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Interfacially Polymerized Thin Film Composite Membranes Based on Microporous Polypropylene Hollow Fibers

Praveen B. Kosaraju, Alexander P. Korikov, and Kamalesh K. Sirkar. Chemical Engineering, New Jersey Institute of Technology, Membrane Separations, 161 Warren St., Newark, NJ 07102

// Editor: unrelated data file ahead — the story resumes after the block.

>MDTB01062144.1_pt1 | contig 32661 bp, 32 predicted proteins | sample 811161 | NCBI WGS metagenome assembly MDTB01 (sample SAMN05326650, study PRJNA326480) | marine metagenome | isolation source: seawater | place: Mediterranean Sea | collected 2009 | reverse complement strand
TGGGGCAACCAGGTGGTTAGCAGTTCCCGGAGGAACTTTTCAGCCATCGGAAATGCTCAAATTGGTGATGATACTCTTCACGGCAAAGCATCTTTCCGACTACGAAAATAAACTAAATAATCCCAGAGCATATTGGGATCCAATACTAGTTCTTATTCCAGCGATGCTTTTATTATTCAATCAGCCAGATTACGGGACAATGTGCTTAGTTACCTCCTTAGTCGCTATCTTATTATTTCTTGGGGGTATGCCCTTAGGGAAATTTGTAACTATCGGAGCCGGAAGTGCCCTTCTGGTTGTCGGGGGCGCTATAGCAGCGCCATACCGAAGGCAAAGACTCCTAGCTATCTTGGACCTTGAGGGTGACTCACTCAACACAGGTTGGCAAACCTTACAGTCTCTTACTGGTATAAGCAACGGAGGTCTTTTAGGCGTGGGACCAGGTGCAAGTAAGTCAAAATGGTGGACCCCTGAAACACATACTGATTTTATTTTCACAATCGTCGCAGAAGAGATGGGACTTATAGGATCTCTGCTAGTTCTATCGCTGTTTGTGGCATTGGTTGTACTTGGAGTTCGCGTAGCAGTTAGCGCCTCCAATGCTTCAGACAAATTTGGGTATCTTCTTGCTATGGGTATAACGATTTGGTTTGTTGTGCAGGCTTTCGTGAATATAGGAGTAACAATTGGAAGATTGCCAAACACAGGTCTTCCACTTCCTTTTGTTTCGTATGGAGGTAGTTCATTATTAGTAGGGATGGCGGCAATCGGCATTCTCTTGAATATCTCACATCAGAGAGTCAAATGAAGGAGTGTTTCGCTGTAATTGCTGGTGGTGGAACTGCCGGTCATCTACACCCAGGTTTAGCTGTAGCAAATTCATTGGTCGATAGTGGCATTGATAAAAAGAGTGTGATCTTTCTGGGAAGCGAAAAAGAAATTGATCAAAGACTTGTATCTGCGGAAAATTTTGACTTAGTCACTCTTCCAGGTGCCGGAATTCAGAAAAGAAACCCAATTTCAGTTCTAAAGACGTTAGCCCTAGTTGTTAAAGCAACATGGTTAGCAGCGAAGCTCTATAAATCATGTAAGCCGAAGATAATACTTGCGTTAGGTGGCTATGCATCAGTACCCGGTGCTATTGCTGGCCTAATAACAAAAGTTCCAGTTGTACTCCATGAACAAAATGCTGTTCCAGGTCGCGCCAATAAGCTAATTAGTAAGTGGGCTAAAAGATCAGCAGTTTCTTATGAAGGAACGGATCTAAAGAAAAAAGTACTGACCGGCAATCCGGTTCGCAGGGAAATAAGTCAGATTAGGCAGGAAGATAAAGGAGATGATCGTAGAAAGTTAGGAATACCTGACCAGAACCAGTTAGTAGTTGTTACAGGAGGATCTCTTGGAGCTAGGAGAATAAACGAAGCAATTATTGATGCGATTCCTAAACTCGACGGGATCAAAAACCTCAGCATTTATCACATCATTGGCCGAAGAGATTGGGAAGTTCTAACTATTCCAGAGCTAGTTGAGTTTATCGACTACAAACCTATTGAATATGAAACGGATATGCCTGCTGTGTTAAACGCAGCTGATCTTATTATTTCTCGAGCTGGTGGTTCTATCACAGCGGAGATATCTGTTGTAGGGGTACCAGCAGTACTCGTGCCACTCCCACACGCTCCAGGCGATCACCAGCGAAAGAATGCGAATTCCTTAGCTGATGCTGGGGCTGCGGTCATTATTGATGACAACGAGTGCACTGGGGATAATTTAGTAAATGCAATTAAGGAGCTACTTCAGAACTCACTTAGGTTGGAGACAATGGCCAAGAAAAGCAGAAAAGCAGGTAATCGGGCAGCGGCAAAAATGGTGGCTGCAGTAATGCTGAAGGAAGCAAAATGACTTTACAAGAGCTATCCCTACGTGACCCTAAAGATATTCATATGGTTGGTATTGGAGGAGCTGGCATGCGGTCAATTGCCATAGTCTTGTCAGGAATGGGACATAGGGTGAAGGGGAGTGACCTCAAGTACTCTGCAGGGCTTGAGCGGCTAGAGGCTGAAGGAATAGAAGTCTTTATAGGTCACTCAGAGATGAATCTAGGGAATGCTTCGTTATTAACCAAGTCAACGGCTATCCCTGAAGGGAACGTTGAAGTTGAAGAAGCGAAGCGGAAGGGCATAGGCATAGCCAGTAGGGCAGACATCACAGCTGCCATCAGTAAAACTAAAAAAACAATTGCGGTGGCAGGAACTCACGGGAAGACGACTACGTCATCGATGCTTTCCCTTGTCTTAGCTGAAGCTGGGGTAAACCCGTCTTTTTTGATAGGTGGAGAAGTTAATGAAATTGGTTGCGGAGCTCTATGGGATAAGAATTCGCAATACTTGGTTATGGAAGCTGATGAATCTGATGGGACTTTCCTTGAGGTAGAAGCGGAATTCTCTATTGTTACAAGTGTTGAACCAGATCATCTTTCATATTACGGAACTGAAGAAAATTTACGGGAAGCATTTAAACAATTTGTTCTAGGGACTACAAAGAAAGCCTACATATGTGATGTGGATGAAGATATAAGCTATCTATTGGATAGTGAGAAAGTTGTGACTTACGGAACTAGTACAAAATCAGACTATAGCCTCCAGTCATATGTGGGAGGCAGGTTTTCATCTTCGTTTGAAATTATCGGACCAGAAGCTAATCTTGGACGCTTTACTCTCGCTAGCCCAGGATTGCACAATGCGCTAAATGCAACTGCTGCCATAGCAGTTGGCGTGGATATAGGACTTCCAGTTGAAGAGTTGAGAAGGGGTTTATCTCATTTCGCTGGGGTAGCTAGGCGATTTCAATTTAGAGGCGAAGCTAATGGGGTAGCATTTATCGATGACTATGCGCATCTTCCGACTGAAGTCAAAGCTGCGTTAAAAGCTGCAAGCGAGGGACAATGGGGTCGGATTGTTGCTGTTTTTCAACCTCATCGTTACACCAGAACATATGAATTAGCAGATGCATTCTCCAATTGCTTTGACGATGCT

Interfacial polymerization (IP) is a powerful technique to fabricate thin film composite (TFC) membranes having a selective layer of about 20nm or higher. The polymers used most often as support are polysulfone (PS) or polyethersulfone (PES). However, these supports are not stable for non-aqueous media applications. In this work, microporous polypropylene (PP) hollow fiber membranes are used as a support to fabricate TFC membranes for ultrafiltration and nanofiltration by the technique of IP. Porous polypropylene membranes can provide substantial chemical, pH, and solvent resistance and are therefore suitable as supports for fabricating TFC membranes functioning as solvent-stable NF/UF membranes. The surface at the internal diameter of polypropylene hollow fiber membranes was hydrophilized first. A standard procedure to coat the hydrophilized hollow fiber membranes was developed next. Among a number of factors which hold the key to a successful coating/membrane are hydrophilization of the different surfaces of the porous hydrophobic support via an appropriate procedure, order of introduction of the monomer-containing solutions, exposure of the nascent film to controlled shear conditions, and heat treatment of the IP layer formed. Monomer reactants for the interfacial polymerization reaction were diacyl chlorides such as sebacoyl chloride or iso-phthaloyl dichloride and diamines such as hexanediamine or polyethyleneimine (PEI). The membranes fabricated were characterized by scanning electron microscopy (SEM), ultrafiltration and nanofiltartion of different solutes in alcoholic solutions. These TFC membranes were observed to have substantial solvent stability.